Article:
The topic of consultation with health services or ‘help-seeking’ remains an issue of utmost importance given the conflicting targets of service providers—to manage increasing demand while ensuring appropriate and timely utilization by those who could benefit from care. Research interest in consultation patterns has varied over the last 30 years. The resulting literature is vast, methodologically varied and often conflicting, in part as a result of input from differing disciplinary perspectives. Despite this, there are some residual messages that prevail within clinical parlance about who is more or less likely to consult for particular symptoms. Most commonly these focus around socio-demographic characteristics of the population, namely gender, age and socio-economic position.
Much of the interest in socio-demographic patterning of consultation arises from a desire for equity in access to health care. It has been noted that following Tudor Hart’s demonstration that good medical care tends to vary inversely with the need of the population served, the ‘inverse care law’,1
a tradition of research has followed with the aim of investigating whether those of lower socio-economic position do have less access to health care.2
Similarly, there has been a parallel agenda to highlight the problems women face when accessing care, although more recently there has been more emphasis on barriers to help-seeking among men.3
This, together with an interest in identifying and addressing ageism within service provision,4
has produced a body of work attempting to highlight inequalities in access to care across socio-demographic characteristics. Work considering equity in access to health care has tended to draw the distinction between factors associated with the users of health care, providers of health care and the interface between the two. Here we focus on the user aspect of consultation.
It is a commonly held view that women are more likely than men to consult in primary care. On average, in the UK and elsewhere, women consult their GP more than men, especially in the reproductive years.6
It is widely presumed that this means that men are less willing to consult, although few studies have compared patterns of consultation in men and women with similar morbidity.7
In addition, there is a body of evidence that has contributed to the widely held view that older people may be less likely than other age groups to seek medical intervention. Following work from the 1960s that suggested that multiple health problems and disabilities among a community sample of older people were not known to their GP,8
other studies have noted that older people can be reluctant to seek treatment,9
due to, for example, the ‘normalization’ of their symptoms in relation to their age, otherwise known as ‘age attribution’.10
The perceptions relating to the impact of deprivation on health care consultation are mixed, which reflects the changing evidence base on this topic. Macrostudies, predominately from the 1980s, did suggest underutilization of primary care services in relation to need among more deprived groups,11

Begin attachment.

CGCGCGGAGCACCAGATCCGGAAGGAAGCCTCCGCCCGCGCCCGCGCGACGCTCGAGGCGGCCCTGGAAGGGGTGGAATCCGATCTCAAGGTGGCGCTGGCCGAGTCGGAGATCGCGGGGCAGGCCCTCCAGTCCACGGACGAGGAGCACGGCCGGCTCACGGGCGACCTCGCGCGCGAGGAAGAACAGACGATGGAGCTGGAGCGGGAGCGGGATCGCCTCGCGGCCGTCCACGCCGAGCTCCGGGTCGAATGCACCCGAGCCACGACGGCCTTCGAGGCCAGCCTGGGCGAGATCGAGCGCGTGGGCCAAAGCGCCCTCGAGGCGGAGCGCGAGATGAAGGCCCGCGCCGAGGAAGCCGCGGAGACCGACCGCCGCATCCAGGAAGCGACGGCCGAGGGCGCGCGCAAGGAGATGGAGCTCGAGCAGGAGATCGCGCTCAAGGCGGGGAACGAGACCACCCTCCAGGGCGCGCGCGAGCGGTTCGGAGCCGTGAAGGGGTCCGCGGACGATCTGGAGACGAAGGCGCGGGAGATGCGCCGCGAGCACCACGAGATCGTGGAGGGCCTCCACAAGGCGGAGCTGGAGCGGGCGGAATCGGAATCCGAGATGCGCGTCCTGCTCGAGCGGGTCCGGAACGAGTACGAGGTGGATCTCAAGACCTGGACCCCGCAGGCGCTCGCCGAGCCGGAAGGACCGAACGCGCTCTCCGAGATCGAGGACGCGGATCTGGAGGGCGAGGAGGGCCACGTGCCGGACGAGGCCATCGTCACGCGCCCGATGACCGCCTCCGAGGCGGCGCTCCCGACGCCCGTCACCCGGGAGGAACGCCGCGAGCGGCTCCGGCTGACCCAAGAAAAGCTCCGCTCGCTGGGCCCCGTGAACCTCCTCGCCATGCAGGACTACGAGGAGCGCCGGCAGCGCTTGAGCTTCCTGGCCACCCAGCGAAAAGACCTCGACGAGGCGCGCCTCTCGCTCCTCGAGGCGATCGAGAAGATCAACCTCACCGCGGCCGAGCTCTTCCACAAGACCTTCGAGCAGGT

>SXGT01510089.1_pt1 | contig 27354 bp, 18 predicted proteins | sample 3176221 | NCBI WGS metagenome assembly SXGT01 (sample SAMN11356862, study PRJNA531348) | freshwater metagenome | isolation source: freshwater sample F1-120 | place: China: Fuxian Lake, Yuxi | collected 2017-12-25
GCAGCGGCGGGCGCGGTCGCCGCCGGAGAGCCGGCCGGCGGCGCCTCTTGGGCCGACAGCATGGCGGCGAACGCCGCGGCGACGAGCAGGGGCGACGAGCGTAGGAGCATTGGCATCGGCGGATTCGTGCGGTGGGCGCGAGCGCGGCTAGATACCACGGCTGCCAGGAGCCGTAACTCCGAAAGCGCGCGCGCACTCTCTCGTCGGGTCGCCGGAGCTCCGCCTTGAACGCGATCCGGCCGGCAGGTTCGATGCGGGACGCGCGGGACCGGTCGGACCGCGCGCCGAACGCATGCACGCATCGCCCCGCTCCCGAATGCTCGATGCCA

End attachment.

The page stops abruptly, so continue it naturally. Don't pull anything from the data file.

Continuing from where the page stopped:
and this a view that prevails among some practitioners. However, among others there is a strong sense that those from more deprived backgrounds consult with GPs more frequently than those from less deprived backgrounds, perhaps with the exception of consultation for preventative measures.12
There remains debate regarding whether the observed higher attendance among differing socio-demographic groups can be explained by greater ‘need’, although measurement of need is very complex. By studying consultation for specific illnesses or symptoms, it may be easier to demonstrate whether ‘need’ is similar across socio-demographic groups.11
Therefore, we have examined these commonly held assumptions about the characteristics associated with consultation behaviour using low back pain as an exemplar. Low back pain is common within the population; accounts for a significant work load within primary care and importantly, while physically and socially disruptive for the individual, only rarely is an indication of a serious life-threatening condition. It is frequently seen in primary care and is associated with high economic costs13
and reduced quality of life. It is estimated that ~6.5% of adults will consult with back pain over a 1 year period, with only 25% of these consulters having undergone complete recovery in terms of pain and disability after 12 months.14
Many large-scale studies that consider consultation patterns using routine data do so by examining the characteristics of only those individuals who have consulted for a given condition or symptoms. This does not allow for comparisons between those who have symptoms who either do or do not consult with health services. By reviewing the literature on consultation for back pain ‘among people with symptoms back pain’, we were able to examine studies that were able to compare users and non-users of health care. Using systematic methods, we aimed to identify studies that had examined the relationships between socio-demographic characteristics and consultation. Through summarizing the literature on gender, age and socio-economic position, we wished to see if the commonly held beliefs about the consultation patterns of these groups were upheld within the literature on consultation for back pain.